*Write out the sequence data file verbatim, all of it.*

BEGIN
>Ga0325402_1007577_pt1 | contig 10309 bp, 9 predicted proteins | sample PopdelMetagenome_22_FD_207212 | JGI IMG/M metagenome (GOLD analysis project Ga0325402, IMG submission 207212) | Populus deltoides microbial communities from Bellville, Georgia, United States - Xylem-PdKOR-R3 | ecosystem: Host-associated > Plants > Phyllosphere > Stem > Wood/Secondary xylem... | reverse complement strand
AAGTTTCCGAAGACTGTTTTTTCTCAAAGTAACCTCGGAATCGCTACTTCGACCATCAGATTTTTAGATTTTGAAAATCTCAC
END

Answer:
>Ga0325402_1007577_pt1 | contig 10309 bp, 9 predicted proteins | sample PopdelMetagenome_22_FD_207212 | JGI IMG/M metagenome (GOLD analysis project Ga0325402, IMG submission 207212) | Populus deltoides microbial communities from Bellville, Georgia, United States - Xylem-PdKOR-R3 | ecosystem: Host-associated > Plants > Phyllosphere > Stem > Wood/Secondary xylem... | reverse complement strand
AAGTTTCCGAAGACTGTTTTTTCTCAAAGTAACCTCGGAATCGCTACTTCGACCATCAGATTTTTAGATTTTGAAAATCTCAC